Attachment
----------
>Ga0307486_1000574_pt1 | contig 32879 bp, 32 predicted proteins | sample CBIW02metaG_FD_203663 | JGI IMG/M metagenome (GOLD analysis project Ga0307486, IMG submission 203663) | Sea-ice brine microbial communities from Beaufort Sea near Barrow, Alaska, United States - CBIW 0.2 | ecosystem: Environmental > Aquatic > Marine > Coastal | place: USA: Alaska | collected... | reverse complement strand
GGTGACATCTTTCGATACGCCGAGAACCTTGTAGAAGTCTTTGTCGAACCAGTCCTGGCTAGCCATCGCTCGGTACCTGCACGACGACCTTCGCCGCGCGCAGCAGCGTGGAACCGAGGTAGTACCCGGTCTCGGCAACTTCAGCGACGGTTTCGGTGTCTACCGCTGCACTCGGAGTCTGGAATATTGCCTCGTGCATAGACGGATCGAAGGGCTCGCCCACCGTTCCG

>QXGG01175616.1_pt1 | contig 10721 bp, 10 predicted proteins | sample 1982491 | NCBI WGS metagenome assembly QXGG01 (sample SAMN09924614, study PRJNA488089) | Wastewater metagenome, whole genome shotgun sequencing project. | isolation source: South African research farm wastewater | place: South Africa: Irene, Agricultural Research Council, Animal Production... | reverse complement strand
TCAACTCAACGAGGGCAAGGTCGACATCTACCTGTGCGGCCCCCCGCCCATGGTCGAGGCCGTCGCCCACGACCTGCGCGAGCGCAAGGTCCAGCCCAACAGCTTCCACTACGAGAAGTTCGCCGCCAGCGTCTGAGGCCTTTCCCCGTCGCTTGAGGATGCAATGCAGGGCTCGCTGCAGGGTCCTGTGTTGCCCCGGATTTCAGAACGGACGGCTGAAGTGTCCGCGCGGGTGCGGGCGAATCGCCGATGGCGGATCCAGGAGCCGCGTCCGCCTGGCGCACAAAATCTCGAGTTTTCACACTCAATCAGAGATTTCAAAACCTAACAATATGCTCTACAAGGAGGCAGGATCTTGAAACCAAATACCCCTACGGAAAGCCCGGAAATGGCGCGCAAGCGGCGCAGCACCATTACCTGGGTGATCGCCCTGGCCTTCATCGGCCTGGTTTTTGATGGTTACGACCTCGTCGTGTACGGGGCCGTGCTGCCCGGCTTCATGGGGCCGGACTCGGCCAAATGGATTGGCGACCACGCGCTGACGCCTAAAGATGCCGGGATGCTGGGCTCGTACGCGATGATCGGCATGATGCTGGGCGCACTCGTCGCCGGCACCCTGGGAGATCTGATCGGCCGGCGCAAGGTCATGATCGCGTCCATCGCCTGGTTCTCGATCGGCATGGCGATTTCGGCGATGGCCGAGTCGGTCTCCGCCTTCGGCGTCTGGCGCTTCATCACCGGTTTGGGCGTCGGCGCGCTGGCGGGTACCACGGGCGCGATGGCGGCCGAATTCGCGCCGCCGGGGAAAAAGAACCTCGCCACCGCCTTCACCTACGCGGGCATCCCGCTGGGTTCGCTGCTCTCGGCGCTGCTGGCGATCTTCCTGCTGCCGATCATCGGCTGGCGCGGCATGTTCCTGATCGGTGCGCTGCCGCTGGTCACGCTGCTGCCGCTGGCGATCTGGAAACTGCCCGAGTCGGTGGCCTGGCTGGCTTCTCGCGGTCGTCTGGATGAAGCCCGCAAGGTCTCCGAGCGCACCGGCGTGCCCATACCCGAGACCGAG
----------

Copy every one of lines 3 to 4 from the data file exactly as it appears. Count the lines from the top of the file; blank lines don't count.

>QXGG01175616.1_pt1 | contig 10721 bp, 10 predicted proteins | sample 1982491 | NCBI WGS metagenome assembly QXGG01 (sample SAMN09924614, study PRJNA488089) | Wastewater metagenome, whole genome shotgun sequencing project. | isolation source: South African research farm wastewater | place: South Africa: Irene, Agricultural Research Council, Animal Production... | reverse complement strand
TCAACTCAACGAGGGCAAGGTCGACATCTACCTGTGCGGCCCCCCGCCCATGGTCGAGGCCGTCGCCCACGACCTGCGCGAGCGCAAGGTCCAGCCCAACAGCTTCCACTACGAGAAGTTCGCCGCCAGCGTCTGAGGCCTTTCCCCGTCGCTTGAGGATGCAATGCAGGGCTCGCTGCAGGGTCCTGTGTTGCCCCGGATTTCAGAACGGACGGCTGAAGTGTCCGCGCGGGTGCGGGCGAATCGCCGATGGCGGATCCAGGAGCCGCGTCCGCCTGGCGCACAAAATCTCGAGTTTTCACACTCAATCAGAGATTTCAAAACCTAACAATATGCTCTACAAGGAGGCAGGATCTTGAAACCAAATACCCCTACGGAAAGCCCGGAAATGGCGCGCAAGCGGCGCAGCACCATTACCTGGGTGATCGCCCTGGCCTTCATCGGCCTGGTTTTTGATGGTTACGACCTCGTCGTGTACGGGGCCGTGCTGCCCGGCTTCATGGGGCCGGACTCGGCCAAATGGATTGGCGACCACGCGCTGACGCCTAAAGATGCCGGGATGCTGGGCTCGTACGCGATGATCGGCATGATGCTGGGCGCACTCGTCGCCGGCACCCTGGGAGATCTGATCGGCCGGCGCAAGGTCATGATCGCGTCCATCGCCTGGTTCTCGATCGGCATGGCGATTTCGGCGATGGCCGAGTCGGTCTCCGCCTTCGGCGTCTGGCGCTTCATCACCGGTTTGGGCGTCGGCGCGCTGGCGGGTACCACGGGCGCGATGGCGGCCGAATTCGCGCCGCCGGGGAAAAAGAACCTCGCCACCGCCTTCACCTACGCGGGCATCCCGCTGGGTTCGCTGCTCTCGGCGCTGCTGGCGATCTTCCTGCTGCCGATCATCGGCTGGCGCGGCATGTTCCTGATCGGTGCGCTGCCGCTGGTCACGCTGCTGCCGCTGGCGATCTGGAAACTGCCCGAGTCGGTGGCCTGGCTGGCTTCTCGCGGTCGTCTGGATGAAGCCCGCAAGGTCTCCGAGCGCACCGGCGTGCCCATACCCGAGACCGAG